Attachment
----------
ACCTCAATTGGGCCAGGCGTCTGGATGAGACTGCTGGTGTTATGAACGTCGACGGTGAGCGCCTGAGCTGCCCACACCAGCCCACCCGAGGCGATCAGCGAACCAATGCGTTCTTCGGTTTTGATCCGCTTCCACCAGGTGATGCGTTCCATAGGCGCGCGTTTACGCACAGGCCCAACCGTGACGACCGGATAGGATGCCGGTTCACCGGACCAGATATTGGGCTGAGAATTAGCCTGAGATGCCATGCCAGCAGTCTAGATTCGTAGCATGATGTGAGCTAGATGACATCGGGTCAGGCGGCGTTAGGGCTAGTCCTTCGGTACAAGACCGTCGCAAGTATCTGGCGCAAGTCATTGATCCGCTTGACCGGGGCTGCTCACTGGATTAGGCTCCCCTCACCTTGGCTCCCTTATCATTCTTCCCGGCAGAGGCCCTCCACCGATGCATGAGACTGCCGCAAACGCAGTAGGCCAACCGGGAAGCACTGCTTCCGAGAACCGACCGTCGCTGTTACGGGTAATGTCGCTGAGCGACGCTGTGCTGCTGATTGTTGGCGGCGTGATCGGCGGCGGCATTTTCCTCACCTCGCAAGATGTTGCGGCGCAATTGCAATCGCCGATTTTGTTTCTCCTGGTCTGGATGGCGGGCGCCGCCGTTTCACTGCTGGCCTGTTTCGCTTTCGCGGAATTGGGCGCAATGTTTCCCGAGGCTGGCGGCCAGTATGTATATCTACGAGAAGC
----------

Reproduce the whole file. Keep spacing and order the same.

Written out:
ACCTCAATTGGGCCAGGCGTCTGGATGAGACTGCTGGTGTTATGAACGTCGACGGTGAGCGCCTGAGCTGCCCACACCAGCCCACCCGAGGCGATCAGCGAACCAATGCGTTCTTCGGTTTTGATCCGCTTCCACCAGGTGATGCGTTCCATAGGCGCGCGTTTACGCACAGGCCCAACCGTGACGACCGGATAGGATGCCGGTTCACCGGACCAGATATTGGGCTGAGAATTAGCCTGAGATGCCATGCCAGCAGTCTAGATTCGTAGCATGATGTGAGCTAGATGACATCGGGTCAGGCGGCGTTAGGGCTAGTCCTTCGGTACAAGACCGTCGCAAGTATCTGGCGCAAGTCATTGATCCGCTTGACCGGGGCTGCTCACTGGATTAGGCTCCCCTCACCTTGGCTCCCTTATCATTCTTCCCGGCAGAGGCCCTCCACCGATGCATGAGACTGCCGCAAACGCAGTAGGCCAACCGGGAAGCACTGCTTCCGAGAACCGACCGTCGCTGTTACGGGTAATGTCGCTGAGCGACGCTGTGCTGCTGATTGTTGGCGGCGTGATCGGCGGCGGCATTTTCCTCACCTCGCAAGATGTTGCGGCGCAATTGCAATCGCCGATTTTGTTTCTCCTGGTCTGGATGGCGGGCGCCGCCGTTTCACTGCTGGCCTGTTTCGCTTTCGCGGAATTGGGCGCAATGTTTCCCGAGGCTGGCGGCCAGTATGTATATCTACGAGAAGC